Transulnar approach should not be used as default strategy for coronary procedures

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Published ahead-of-print in Circulation: Cardiovascular Interventions, the transulnar or transradial instead of coronary transfemoral angiographies study (the AURA of ARTEMIS study) has found that the transulnar approach should not be the default strategy in coronary procedures because it is associated with a significantly higher crossover rate than the transradial approach.

George Hahalis, Department of Cardiology, Patras University Hospital, Patras, Greece, and others wrote that the transulnar approach in coronary procedures has several potential advantages compared with the transradial approach, including circumventing a possible vascular trauma and ensuring an intact radial artery for subsequent coronary artery bypass grafting (CABG) and serving as an alternative access artery for repeated angiographies (thus, minimising the transfemoral appraoch). However, they explained that the transulnar route is rarely used as the primary strategy for coronary procedures and the data for the approach was conflicting. The authors stated: “Therefore, we aimed to compare the feasibility and safety of the transulnar approach with the transradial artery access as a default strategy for coronary angiography and percutaneous coronary intervention (PCI).”


In the prospective, randomised, multicentre, non-inferiority study of parallel design, consecutive patients (902 overall) scheduled for coronary angiography (with ad hoc PCI if necessary) or elective PCI were randomised to receive the procedure via the transulnar approach (462) or via the transradial approach (440). The primary endpoint was a composite of major adverse cardiovascular events, rates of crossover to another artery, and major vascular events at 60 days.


Hahalis et al reported that patients in the transulnar approach group required more punctures, more time to obtain arterial access, more total procedural and fluoroscopy time, and received a higher amount of contrast medium compared with patients in the transradial group. However, coronary angiography time and PCI did not differ significantly between groups.


The intention-to-treat analysis, the authors noted, showed that the primary endpoint was significantly higher in the transulnar group (42.2%) compared with the transradial approach (18%; P<0.0001). They commented: “Therefore, the study was terminated early because of the inferiority of the transulnar approach over the transradial approach. Crossover was higher in the ulnar group compared with the radial group with a difference of 26.34% (P<0.001).” Hahalis et al added that, after adjusting for clustering on operator, the transulnar approach was still associated with a significantly higher crossover rate.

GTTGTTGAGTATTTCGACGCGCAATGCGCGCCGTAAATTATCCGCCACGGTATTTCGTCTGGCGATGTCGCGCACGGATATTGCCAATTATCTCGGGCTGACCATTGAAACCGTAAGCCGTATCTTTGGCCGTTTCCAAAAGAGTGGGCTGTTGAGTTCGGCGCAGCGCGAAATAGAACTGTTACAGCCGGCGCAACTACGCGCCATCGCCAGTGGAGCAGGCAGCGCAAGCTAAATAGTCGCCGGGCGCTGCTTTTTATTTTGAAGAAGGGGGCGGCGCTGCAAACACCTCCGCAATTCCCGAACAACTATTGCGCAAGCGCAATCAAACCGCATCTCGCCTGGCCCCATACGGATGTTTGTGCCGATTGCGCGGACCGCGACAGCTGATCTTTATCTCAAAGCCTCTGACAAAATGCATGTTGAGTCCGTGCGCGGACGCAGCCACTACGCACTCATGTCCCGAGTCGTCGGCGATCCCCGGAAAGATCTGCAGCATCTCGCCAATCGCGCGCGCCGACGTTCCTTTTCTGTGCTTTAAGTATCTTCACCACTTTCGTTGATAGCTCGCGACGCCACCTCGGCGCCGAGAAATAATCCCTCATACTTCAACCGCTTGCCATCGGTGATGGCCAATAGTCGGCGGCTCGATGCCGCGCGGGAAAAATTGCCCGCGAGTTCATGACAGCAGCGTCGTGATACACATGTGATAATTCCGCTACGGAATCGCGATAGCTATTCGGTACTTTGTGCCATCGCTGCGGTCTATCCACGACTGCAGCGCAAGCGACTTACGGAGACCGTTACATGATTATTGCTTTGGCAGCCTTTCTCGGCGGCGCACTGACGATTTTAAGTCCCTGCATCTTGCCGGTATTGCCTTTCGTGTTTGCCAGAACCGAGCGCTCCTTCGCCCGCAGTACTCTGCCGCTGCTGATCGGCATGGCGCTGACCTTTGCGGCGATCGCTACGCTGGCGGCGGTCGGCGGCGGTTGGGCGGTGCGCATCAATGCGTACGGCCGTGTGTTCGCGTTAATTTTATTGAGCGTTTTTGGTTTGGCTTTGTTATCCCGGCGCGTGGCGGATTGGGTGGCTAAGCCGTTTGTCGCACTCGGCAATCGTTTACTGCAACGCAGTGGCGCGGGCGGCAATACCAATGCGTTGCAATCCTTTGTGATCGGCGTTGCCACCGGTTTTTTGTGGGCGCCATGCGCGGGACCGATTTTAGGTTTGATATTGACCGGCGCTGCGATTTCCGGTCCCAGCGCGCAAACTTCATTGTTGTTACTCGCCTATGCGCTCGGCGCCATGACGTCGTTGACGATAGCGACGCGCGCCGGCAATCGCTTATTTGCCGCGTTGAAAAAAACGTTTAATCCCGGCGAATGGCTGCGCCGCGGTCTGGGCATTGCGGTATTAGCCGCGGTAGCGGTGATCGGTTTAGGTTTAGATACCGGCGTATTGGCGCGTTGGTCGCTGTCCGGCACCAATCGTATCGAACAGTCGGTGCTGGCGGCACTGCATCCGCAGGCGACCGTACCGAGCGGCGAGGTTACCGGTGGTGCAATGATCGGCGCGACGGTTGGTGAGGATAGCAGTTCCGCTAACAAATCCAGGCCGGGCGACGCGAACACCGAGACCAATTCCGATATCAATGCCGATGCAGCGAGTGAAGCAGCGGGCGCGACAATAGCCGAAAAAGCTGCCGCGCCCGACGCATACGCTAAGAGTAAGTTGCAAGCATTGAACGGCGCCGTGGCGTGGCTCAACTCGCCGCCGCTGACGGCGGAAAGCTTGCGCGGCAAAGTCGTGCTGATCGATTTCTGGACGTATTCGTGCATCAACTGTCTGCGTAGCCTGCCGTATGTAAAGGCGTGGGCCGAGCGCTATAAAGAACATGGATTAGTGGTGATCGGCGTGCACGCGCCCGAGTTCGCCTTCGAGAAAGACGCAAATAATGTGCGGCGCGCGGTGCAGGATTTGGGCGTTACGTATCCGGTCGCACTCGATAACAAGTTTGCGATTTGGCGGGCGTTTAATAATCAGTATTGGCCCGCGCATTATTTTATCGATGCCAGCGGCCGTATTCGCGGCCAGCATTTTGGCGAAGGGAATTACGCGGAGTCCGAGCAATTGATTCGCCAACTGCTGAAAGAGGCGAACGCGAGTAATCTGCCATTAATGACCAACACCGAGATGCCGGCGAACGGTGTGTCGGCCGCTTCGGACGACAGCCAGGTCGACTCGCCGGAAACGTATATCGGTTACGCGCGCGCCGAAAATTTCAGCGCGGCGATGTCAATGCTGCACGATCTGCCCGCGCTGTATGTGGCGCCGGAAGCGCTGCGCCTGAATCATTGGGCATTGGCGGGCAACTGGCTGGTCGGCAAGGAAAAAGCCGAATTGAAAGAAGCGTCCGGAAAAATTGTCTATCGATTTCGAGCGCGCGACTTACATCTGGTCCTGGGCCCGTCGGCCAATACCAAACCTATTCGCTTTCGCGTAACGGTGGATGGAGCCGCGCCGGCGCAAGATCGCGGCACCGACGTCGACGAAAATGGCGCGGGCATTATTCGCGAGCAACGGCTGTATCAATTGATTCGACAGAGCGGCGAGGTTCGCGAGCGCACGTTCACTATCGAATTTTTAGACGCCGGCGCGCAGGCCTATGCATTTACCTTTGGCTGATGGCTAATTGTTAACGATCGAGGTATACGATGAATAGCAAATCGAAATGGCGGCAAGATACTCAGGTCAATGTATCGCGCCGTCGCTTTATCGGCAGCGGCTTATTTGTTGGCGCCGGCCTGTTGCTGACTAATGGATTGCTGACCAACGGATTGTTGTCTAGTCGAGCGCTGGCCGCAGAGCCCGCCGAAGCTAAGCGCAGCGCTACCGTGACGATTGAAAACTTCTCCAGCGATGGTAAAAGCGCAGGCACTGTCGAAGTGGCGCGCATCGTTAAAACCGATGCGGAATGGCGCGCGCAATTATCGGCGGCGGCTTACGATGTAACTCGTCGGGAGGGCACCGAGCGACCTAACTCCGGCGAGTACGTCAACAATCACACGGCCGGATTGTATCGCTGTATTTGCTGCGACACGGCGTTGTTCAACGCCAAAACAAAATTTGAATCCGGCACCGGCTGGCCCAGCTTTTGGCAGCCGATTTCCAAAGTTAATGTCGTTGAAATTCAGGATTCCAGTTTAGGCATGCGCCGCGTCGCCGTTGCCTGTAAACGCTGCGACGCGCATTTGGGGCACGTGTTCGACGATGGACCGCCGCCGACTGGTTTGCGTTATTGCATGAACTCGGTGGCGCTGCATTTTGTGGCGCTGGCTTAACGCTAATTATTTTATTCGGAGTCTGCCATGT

However, after adjustment for the clustering effect, the primary endpoint was inconclusive. Furthermore, using a non-inferiority margin of 4.87%, the authors found that the use of the transulnar approach was non-inferior to the transradial approach in terms of MACE, large haematomas, vagal reactions, and arterial occlusions at 60 days.  


As result of their findings, Hahalis et al commented: “We do not recommend a routine ulnar primary approach for coronary interventions because it is cumbersome for the patients and for the operator.” However, they added as the transulnar approach was non-inferior to the transradial approach with regard to major access site complications and large haematomas, in selected patients, it could serve as a second-line arterial approach.


Hahalis explained the transulnar approach could only be used as a second-line arterial approach option if the operator had a patient with a good ulnar artery (ie. well palpable). He added that the potential reasons for using the ulnar artery as a second-line approach included the operator “wanting to protect the radial artery for possible harvesting if coronary bypass surgery appears likely based on patient’s symptoms and history as well as non-invasive test results; the radial artery exhibits weaker pulse; or, in the context of ipsilateral cross over after failed radial artey cannulation, the premise is that radial trauma should not be left behind.”

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